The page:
Immersing yourself in nature, staying in mountain refuges, and exploring European culture is time well spent.
Whether you like vast lush plains or imposing summits, you are sure to find the perfect walking path for you on the Old Continent. To get the ball rolling, here are a few suggestions.
Crete (Coast to Coast)
This beautiful, fabled Greek Island is one of the most popular tourist destinations in the country. But walking coast to coast allows travellers to experience the less-touristy side of Crete which hides even more treasures.
With its gorgeous mountain summits, deep gorges, and beautiful turquoise sea, the island is a true walker’s paradise.
The magnificent gorge of Sfakia and the lush landscapes of Apokoronas won’t leave you unimpressed. You can stroll through rows of cypress trees, explore secluded beaches, and pass through olive groves.
Until late spring, Crete’s White Mountains are covered in snow. When the snow melts, the limestone peak reflects a mesmerising glimmer.
When you feel like taking a break, you can bask in the sun at one of the island’s pristine beaches or swim in the blue waters of the Mediterranean Sea. And when you’re done walking for the day, you can explore tavern life and enjoy scrumptious Cretan delicacies.
Path of the Gods, Italy
Don’t let the name intimidate you; The Path of the Gods is a relatively easy walk. Its name was inspired by the astonishing view it offers—as if you are gazing at the heavens.
This ancient walk also offers an immaculate view of the Amalfi Coast. It’s perfect for those who want to peak back into the old, medieval ways of travelling.
The Path of the Gods is ideal for inexperienced adventurers as it is just 7.8 km long and mostly flat. It shouldn’t take more than 5 hours to complete the walk.
Despite being a short track, it will lead you through beautiful Meditteranean vegetation and a few wonderful historic Italian towns that boast gorgeous fresco-style houses.
The Ayrshire Coastal Path
Stretching along one of the most beautiful Coastlines of Britain, this path is great for adventurers who want to explore memorable historic sites, as well as wildlife and nature.
The Scottish Natural Heritage named the Ayrshire Coastal Path as one of Scotland’s Great Trails.
Since the route stretches over rocky shores and along cliff-tops, it’s more of a practical route. Because of that, the Ayrshire Coastal Path is primarily for agile walkers.
Walking this panoramic trail, you can encounter some fascinating creatures, including otters, porpoises, seals, wild goats, basking sharks, as well as various bird species.
Along the trail, you will find plenty of options for accommodation. The ACP runs 160 km, from Glenapp to Skelmorlie. Most hikers complete the walk in 6 to 10 days. Lingering for a few days longer is well worth it as there is so much to explore in the surrounding countryside.
The Balkans Peace Walk
One project intended to promote reconciliation after the Kosovo War birthed Europe’s newest mega trail. Walking the longest trail can take as long as 3 months, although not many do it.
Still, it has quickly become one of the most popular walks among avid hikers. It’s a great option for those who prefer off-the-beaten-track adventures.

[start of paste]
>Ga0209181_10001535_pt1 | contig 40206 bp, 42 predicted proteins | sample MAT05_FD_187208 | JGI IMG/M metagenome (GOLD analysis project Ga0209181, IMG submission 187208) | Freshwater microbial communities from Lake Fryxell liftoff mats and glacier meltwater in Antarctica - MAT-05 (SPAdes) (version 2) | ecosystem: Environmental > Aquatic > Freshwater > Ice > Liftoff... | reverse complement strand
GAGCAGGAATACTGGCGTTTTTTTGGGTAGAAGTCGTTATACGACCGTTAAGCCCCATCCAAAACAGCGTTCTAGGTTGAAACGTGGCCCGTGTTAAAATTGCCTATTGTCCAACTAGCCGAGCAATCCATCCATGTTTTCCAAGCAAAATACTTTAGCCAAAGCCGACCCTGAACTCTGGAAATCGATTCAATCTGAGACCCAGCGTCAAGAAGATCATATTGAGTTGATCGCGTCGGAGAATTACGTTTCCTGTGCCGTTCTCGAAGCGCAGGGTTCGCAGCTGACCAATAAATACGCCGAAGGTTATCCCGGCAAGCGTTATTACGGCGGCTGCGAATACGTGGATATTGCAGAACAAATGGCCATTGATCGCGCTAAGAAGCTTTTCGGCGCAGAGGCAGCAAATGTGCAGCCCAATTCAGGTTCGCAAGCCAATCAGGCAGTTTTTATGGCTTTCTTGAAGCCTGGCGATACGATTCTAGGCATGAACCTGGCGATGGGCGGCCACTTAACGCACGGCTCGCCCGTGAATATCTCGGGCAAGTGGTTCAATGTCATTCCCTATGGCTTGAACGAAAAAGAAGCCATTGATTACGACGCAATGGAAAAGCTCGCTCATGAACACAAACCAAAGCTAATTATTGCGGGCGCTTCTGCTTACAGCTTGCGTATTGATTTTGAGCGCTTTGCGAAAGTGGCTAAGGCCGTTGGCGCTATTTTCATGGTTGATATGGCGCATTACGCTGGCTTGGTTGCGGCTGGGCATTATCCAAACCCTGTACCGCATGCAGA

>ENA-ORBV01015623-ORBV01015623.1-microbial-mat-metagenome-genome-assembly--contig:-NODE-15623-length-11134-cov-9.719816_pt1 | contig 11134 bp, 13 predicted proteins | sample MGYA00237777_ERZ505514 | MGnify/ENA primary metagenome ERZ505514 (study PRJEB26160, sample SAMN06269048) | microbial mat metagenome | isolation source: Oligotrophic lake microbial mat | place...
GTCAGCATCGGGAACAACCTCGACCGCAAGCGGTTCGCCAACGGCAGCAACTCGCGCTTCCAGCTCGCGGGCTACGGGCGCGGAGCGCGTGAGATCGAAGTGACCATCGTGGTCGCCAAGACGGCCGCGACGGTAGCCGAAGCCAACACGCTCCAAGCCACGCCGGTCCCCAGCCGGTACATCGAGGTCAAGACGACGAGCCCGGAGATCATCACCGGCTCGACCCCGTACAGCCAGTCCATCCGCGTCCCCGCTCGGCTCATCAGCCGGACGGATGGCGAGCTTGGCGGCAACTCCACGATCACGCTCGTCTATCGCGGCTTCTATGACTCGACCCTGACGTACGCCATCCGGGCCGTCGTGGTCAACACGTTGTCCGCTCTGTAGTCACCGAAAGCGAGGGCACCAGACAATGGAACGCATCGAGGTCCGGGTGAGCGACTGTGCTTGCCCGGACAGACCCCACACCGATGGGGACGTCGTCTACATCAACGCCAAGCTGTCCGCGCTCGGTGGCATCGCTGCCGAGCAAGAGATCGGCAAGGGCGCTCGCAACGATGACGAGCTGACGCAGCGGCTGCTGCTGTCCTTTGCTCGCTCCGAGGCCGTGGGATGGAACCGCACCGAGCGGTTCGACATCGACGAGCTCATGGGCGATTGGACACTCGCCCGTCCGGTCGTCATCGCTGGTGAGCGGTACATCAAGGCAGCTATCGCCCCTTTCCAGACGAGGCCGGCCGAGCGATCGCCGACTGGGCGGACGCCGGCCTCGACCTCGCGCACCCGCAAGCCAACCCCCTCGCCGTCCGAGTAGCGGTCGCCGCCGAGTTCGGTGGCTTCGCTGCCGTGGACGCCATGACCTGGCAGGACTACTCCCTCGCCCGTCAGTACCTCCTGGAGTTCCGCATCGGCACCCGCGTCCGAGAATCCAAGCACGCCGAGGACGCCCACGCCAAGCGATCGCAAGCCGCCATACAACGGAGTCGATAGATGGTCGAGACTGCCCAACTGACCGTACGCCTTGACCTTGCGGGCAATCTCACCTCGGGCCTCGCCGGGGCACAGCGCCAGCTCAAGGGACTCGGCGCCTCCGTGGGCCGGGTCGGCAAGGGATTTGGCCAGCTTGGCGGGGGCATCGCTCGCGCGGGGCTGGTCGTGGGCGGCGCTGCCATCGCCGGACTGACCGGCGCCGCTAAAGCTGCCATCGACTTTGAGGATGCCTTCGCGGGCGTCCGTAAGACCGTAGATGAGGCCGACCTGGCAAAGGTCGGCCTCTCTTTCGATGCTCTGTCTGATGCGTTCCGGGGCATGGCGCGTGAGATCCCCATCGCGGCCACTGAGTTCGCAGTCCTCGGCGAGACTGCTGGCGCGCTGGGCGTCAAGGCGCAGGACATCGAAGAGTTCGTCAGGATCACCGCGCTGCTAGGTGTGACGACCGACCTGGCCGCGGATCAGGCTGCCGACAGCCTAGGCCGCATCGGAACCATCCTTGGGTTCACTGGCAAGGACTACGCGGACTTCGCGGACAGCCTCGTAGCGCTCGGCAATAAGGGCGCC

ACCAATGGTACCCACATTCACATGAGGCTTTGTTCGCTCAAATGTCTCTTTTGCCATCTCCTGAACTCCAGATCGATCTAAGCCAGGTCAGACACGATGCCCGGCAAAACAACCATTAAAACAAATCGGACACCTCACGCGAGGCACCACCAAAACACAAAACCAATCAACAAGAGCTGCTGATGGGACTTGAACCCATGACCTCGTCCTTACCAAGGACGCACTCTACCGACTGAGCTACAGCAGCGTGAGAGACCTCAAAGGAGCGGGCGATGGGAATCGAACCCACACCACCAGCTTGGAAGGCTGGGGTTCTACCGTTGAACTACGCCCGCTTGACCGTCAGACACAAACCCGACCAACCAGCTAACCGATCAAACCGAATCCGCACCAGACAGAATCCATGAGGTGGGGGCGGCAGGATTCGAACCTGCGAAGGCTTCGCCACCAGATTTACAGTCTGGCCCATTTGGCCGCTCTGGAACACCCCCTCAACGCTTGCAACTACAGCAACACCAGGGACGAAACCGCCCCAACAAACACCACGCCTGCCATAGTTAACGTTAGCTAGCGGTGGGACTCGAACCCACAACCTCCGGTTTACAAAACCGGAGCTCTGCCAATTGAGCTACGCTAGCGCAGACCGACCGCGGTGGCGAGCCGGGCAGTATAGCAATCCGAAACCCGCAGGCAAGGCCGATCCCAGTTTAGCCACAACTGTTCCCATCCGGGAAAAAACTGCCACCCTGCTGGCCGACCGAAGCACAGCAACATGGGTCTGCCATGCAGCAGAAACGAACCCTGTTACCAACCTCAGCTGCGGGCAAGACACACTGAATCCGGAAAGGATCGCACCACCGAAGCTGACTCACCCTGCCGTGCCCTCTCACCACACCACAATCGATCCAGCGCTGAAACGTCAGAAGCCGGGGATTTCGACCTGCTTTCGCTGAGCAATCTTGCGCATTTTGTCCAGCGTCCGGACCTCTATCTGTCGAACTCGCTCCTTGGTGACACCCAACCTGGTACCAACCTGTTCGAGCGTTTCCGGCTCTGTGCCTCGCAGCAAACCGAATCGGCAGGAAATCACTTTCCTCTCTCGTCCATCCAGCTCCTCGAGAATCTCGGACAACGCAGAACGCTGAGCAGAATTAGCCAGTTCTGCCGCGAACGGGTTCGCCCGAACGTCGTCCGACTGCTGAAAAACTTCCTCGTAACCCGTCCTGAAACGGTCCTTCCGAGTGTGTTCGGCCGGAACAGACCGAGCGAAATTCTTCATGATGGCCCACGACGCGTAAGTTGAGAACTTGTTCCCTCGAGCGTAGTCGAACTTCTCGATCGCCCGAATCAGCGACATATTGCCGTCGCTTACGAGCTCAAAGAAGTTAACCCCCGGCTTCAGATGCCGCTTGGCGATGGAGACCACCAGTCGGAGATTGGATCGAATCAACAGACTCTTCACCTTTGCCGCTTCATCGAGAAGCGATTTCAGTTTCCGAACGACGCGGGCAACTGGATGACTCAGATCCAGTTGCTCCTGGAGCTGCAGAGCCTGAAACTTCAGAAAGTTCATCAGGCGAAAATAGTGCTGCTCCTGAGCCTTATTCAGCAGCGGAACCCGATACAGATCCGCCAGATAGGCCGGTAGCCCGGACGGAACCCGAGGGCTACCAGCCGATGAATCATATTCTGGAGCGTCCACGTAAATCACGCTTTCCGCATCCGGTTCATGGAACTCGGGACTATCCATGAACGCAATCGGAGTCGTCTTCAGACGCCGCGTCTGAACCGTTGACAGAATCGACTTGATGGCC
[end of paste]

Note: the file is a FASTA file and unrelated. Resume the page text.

The Balkans Peace Walk encompasses several routes. It’s a cross-cultural adventure across Slovenia, Croatia, Bosnia, and Montenegro. Less popular routes also go through Serbia and Kosovo.
The Balkans were a major crossroad through history, as the peninsula is strategically wedged between Western Europe and Asia Minor.
Along the walk, one can stumble across crumbling foundations of Ottoman, Roman, Illyrian, Austro-Hungarian, and Slavic empires.
If starting from Slovenia, you can choose a more rugged path through the mountains and pass through secluded, but welcoming Dinarian villages, or you can trek along the Croatian coastline and explore UNESCO World Heritage sites such as the Old Town of Dubrovnik.
The trail winds up in Albania’s Accursed Mountains which many considered to be impregnable not so long ago. Today, they are well-known for their stunning views.
Camino de Santiago, Spain
If the other options on the list won’t cut it, perhaps a thematic and spiritual walking holiday will suit you better.
The Way of Saint James, aka Camino de Santiago, is a network of pilgrim’s ways that go way back to medieval times. Some early records of the pilgrimage date to the 10th century.
All of the routes of this spiritual quest lead to Santiago de Compostela, where the remains of St James are considered to be located.
Camino Frances is rich in history. Throughout the centuries many kings and saints made the pilgrimage to the Shrine of Saint James.
Although the trail is primarily known as a Christian pilgrimage, it is popular with hikers and cyclists from all walks of life. You can rest assured you’ll come across people of many different religions and nationalities along the Camino.
The most popular route of the Camino is the French Way. It starts in Saint-Jean-Pied-de-Port in France and runs 780 km. The terrain is mostly flat but the walk takes more than 20 days.
If you are in for a life-changing experience, the Camino may be the best European walking holiday for you.